w_upper = (samplespacing_upper - 1)/N_upper
for(i=0; i<=N_upper; ++i){
x_upper(i) = a_0 + (a_max-a_0)*[ log( 1 + i*(samplespacing_upper-1)/N_upper )/log(beta) ]
}
A similar procedure is followed to generate the lattice spacings which are sampled in [a_min, a_0], only with an independent scaling parameter samplespacing_lower.
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* Section 3: Invocation of LAMMPS and errors produced by small lattice spacings *
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Using these input parameters, the TD generates an array of lattice spacings at which the cohesive energy will attempt to be computed using the procedure described in Section 2. Note that the total number of attempted lattice spacings will be numberofattemptedspacings:=(N_lower + 1 + N_upper). N_lower of these spacings will be in [a_min, a_0), one of which is a_min. N_upper of these spacings will be in (a_0,a_max], one of which is a_max. Finally, one additional lattice spacing will correspond to a_0.
Next, `sed` is used to replace placholder strings in the 'lammps.in.template' input file script located in the TD directory. These strings contain
- The atomic symbol
- The atomic mass
- The type of cubic lattice
- The number of lattice spacings at which the Test will attempt to compute the cohesive energy
- The particular values of the lattice spacings at which the Test will attempt to compute the cohesive energy
The resulting LAMMPS input file is written to 'lammps.in' in the Test Result directory (referred to as "output/" in the TD source). The LAMMPS script itself builds a single conventional unit cell with periodic boundary conditions using the LAMMPS 'lattice' command and the 'latticetypeinput' specified by the user. Notice that a loop over the lattice spacings is natively implemented within lammps.in using the LAMMPS command 'next' (which cycles over the lattice constants specified) and the 'jump' command (which reloads the input script with the new lattice constant). Running the script creates a single log file, directed to 'lammps.log' in the Test Result directory, which contains the cohesive energy for each of the lattice spacings specified. This file is then parsed with `grep` and an array containing the cohesive energies corresponding to each attempted lattice spacing is constructed.
~ IMPORTANT NOTE on errors produced by small lattice spacings ~
In the case of any Model/species/lattice type, selecting a lattice spacing which is exceedingly small will likely result in an error of some sort. This will usually be a "neighborlist overflow" error, but the precise nature of the error can be unpredictable depending on the Model being used. Therefore, in order maximize the amount of useful information generated by Tests derived from this Test Driver, the cohesive energy is computed at the lattice spacings in descending order. That is, a_max will be the first lattice spacing used to compute the cohesive energy, followed by the second largest lattice spacing, etc. As soon as a lattice spacing is encountered for which an error is produced when attempting to compute the cohesive energy, the LAMMPS script exits (since, presumably, any smaller lattice spacings would also result in errors). The cohesive energies which were successfully computed are then extracted from the LAMMPS log file (lammps.log) using `grep` and the remainder of the log file is ignored.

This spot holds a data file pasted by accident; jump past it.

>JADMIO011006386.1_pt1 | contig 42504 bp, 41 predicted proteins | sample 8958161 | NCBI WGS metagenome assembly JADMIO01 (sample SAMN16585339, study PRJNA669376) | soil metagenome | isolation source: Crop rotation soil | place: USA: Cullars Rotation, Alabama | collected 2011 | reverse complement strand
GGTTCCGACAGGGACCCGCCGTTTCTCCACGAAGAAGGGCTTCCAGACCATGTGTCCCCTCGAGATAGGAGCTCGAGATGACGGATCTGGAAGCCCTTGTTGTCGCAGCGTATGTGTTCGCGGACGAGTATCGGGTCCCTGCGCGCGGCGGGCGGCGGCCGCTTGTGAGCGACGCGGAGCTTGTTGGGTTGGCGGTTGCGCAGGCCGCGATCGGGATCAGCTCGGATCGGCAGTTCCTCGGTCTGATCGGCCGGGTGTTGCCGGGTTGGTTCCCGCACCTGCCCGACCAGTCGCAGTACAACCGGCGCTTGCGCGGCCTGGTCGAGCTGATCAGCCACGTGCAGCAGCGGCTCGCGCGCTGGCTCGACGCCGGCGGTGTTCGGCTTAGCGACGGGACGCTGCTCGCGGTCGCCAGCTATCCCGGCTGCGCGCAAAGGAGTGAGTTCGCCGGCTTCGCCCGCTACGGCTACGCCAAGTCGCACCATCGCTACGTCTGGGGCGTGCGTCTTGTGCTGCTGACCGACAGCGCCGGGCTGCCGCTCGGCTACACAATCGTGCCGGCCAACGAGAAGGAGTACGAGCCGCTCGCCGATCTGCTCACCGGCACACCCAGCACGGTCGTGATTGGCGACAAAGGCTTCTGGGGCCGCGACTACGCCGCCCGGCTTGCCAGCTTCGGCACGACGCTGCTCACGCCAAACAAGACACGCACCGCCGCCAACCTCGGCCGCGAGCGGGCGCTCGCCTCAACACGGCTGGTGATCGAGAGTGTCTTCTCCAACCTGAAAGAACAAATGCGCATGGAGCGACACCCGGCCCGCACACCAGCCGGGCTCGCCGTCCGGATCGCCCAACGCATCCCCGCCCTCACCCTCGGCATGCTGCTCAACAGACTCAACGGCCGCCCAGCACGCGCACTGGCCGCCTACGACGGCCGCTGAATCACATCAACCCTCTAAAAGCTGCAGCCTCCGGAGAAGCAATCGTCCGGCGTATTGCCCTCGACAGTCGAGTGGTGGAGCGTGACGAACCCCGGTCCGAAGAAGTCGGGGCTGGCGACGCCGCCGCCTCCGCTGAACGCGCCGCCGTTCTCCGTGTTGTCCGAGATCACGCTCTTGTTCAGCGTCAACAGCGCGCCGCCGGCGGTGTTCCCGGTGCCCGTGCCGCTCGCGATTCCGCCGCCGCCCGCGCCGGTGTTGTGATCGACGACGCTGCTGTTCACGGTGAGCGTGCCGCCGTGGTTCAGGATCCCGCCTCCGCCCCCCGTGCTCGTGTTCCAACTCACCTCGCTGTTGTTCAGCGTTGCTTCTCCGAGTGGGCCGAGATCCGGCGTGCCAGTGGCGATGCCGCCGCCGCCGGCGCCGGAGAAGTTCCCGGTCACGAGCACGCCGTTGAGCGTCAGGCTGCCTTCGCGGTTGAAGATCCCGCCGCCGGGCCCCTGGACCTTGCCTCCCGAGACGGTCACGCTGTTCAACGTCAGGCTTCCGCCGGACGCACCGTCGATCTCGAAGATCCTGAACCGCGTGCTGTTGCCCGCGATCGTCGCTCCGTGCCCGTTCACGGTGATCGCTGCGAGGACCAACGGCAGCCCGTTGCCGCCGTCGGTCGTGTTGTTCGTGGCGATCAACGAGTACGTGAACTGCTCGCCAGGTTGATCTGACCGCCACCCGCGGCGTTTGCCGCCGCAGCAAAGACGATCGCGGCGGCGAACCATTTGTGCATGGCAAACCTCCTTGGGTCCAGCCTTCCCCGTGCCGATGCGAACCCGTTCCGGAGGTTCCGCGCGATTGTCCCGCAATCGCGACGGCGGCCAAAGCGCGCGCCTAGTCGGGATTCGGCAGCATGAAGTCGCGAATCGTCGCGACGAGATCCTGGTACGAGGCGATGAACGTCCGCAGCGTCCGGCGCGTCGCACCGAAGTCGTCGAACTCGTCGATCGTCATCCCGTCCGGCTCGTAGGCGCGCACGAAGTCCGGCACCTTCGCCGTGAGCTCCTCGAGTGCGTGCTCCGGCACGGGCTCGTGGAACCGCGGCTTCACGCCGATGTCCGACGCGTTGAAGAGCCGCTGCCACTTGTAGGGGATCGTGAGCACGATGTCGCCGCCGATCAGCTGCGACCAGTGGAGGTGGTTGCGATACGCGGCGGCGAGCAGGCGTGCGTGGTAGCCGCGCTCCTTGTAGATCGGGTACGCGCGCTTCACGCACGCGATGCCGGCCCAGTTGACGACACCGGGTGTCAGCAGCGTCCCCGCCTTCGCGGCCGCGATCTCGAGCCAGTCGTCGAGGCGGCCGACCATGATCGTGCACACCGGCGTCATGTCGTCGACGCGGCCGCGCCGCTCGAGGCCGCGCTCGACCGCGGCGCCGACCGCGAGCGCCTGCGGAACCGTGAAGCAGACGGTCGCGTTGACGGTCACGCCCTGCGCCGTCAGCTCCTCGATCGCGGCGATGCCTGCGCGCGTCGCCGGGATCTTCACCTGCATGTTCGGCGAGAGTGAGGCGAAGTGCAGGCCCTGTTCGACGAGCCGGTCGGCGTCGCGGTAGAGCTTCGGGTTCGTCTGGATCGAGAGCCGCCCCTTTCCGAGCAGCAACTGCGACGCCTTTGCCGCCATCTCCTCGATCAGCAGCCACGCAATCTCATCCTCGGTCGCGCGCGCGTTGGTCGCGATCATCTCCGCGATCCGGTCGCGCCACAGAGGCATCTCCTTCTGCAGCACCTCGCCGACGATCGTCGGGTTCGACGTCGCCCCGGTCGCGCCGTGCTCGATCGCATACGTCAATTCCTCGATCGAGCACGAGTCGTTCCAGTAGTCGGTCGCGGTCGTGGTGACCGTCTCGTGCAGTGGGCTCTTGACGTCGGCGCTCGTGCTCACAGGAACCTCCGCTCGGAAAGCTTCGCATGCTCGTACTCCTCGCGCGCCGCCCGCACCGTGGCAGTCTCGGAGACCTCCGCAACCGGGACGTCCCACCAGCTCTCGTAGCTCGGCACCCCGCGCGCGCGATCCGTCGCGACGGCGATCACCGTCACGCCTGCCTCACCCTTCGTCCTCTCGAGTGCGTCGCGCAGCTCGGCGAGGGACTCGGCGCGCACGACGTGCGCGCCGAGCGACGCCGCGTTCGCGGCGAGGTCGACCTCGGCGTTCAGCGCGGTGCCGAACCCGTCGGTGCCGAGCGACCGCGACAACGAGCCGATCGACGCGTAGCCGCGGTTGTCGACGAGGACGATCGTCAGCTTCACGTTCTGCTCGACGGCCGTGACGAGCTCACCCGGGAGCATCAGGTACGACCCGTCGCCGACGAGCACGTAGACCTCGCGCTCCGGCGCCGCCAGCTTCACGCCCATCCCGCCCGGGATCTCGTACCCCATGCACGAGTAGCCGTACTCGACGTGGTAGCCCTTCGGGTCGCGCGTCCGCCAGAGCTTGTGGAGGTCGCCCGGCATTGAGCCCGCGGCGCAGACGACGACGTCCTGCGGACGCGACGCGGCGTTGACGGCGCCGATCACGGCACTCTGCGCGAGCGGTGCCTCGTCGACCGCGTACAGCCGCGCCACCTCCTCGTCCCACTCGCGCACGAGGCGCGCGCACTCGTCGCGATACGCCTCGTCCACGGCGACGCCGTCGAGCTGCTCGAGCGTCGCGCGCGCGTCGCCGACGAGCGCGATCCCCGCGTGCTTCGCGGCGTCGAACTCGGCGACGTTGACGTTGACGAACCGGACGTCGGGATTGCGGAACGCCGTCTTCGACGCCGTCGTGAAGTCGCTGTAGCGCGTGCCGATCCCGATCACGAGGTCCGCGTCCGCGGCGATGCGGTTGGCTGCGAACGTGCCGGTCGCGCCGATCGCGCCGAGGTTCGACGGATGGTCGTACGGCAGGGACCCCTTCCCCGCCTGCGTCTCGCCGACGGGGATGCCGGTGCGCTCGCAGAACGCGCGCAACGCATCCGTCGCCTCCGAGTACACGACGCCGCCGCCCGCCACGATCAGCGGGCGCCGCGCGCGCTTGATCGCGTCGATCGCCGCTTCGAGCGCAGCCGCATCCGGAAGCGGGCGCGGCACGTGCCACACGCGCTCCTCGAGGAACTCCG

Finally, the 'results.edn.tpl' template file is filled in using `sed` to render a valid EDN file named 'results.edn' in the Test Result directory.
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* Section 4: Using the `testgenie` utility to generate Tests from this TD *
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This TD contains a collection of template files in a subdirectory named "test_template" which can be used with the `testgenie` KIM utility to generate Tests which use this TD. The file test_generator.json specifies which Tests to construct by creating JSON dictionaries. For example, the first JSON dictionary (line 1 in test_generator.json) specifies a Test for bcc Helium which will have a KIM short-id of "TE_672570262347", a_min_frac=0.8, N_lower=18, a_max_frac=1.5, N_upper=23, samplespacing_lower=8, and samplespacing_upper=20. Using this JSON dictionary, `testgenie` uses the template files in the test_template directory (which are written as Jinja templates) and replaces instances of the specified keywords with these values, after which it creates a directory for the Test in a destination which is specified as an argument to `testgenie`.
Enter `testgenie --h` to receive more information about `testgenie`.